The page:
There is a proverbial saying about the inevitability of death and taxes. Leaving aside the former, agribusiness owners are always interested in ways to manage the latter. Federal estate tax structure was last significantly modified in 2010 when the exemption was raised to $5 million, indexed to inflation. For estates of persons dying in 2016, the exemption eliminates tax on $5,450,000 of value, doubled that for the estates of a husband and wife. The Illinois exemption remains at $4 million, and Missouri does not impose an estate tax.
When the value of the farm or business exceeds these limits, federal estate tax is imposed at the rate of 40%, and clients start looking for ways to minimize the burden for their heirs. Tax reduction may be achieved in how the interests held in the business organization are appraised for the estate tax return.
Farm businesses may be organized as partnerships or limited liability companies for a number of reasons:
- Consolidated management of the business when there are multiple owners (especially when some actively participate in the operation of the farm and others don’t);
- Protection of business assets from the claims by creditors of the individual owners, including ex-spouses;
- Ease of transfer of partial interests in the business, without disrupting the operation of the business;
- Restrictions on transfer of interests to persons outside the extended family; and
- Provides a forum for communication and education among the family owners.
However, there is an added benefit when tax time arrives. The decedent’s interest in that partnership or company may be valued for tax purposes at a substantial discount from the value of the business assets (land, equipment, inventory) that his or her interest represents a claims on.
After all, it is the business interest that is being valued, not the assets used in business operations. The fair market value of an interest in a closely held family business, particularly if it is a minority or non-controlling interest, is less valuable to an unrelated purchaser since that purchaser would have no power to realize his or her share of the assets held in the business. These discounts are referred to as "lack or marketability" or "minority" discounts – and every dollar of discount to the value of the business assets represents 40 cents of tax savings.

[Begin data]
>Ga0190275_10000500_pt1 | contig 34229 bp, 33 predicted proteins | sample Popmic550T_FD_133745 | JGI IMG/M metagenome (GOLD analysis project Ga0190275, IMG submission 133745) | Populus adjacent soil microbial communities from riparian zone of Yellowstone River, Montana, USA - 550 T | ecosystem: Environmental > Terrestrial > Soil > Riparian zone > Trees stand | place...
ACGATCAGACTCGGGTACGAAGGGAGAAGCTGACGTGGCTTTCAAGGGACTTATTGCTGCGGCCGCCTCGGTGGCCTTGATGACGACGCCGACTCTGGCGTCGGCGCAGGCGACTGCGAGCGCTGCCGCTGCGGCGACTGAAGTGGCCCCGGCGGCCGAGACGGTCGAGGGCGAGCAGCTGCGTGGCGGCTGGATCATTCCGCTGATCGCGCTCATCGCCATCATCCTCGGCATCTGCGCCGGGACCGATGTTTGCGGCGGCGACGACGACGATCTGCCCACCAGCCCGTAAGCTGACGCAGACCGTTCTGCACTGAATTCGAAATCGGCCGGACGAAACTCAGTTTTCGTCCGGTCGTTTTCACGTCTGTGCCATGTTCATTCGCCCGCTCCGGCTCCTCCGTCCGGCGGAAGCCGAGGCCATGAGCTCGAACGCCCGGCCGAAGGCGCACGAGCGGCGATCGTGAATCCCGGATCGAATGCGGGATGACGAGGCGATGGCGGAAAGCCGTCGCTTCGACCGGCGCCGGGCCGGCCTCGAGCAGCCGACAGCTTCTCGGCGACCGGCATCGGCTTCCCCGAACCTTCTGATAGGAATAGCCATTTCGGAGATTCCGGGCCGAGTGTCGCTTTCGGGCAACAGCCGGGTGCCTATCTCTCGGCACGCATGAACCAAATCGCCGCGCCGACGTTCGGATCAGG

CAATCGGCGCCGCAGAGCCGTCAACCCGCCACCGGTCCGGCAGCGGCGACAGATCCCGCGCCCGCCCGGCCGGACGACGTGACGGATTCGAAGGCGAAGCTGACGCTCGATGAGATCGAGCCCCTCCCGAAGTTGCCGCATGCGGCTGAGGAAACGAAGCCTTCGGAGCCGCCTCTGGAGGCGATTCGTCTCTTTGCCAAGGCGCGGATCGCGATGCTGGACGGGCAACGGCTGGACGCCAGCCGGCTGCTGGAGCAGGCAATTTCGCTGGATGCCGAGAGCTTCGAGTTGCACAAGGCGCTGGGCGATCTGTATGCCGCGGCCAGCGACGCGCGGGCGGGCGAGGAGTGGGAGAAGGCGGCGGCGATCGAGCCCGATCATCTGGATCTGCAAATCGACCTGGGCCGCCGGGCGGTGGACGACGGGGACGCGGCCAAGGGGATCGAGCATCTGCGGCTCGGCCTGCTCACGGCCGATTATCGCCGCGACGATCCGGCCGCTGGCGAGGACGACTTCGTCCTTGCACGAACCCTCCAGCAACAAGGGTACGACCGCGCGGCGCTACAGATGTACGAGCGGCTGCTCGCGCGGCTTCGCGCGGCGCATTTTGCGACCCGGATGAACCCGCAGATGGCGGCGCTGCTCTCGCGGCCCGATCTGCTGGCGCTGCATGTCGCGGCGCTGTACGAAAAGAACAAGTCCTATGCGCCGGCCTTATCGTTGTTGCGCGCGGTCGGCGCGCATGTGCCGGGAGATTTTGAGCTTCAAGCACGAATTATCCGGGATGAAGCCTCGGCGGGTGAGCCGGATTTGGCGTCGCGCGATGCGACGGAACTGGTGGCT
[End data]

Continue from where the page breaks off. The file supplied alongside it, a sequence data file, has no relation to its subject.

But the Internal Revenue Service is reluctant to let these discounts pass without scrutiny. In a recent case before the United States Tax Court (Estate of Purdue, decided December 28, 2015) the IRS argued that the family limited liability company should be disregarded and that the value of the company assets should be taxed directly in the estates of the parents who formed the limited liability company, regardless of the restrictions on transferability of membership interests and the gifts that had been made to family members. But the IRS lost on all of the substantial estate and gift tax deficiencies that it claimed. Why? Because the Tax Court found the limited liability company to be a valid business entity whose structure should be respected. It relied on evidence that the company didn’t commingle its assets with personal assets of the company’s owners, that it maintained its own bank accounts and that it held meetings at least annually for family owners with written agendas, minutes and meeting summaries. In other words, it was a real company.
In short, the lesson to be drawn from Estate of Purdue is that if you have organized your agribusiness in a partnership or limited liability company form, be sure and take advantage of all the operational opportunities that form affords – and if you have paid careful attention to the legal formalities of that organization, your heirs may receive a bonus at tax time.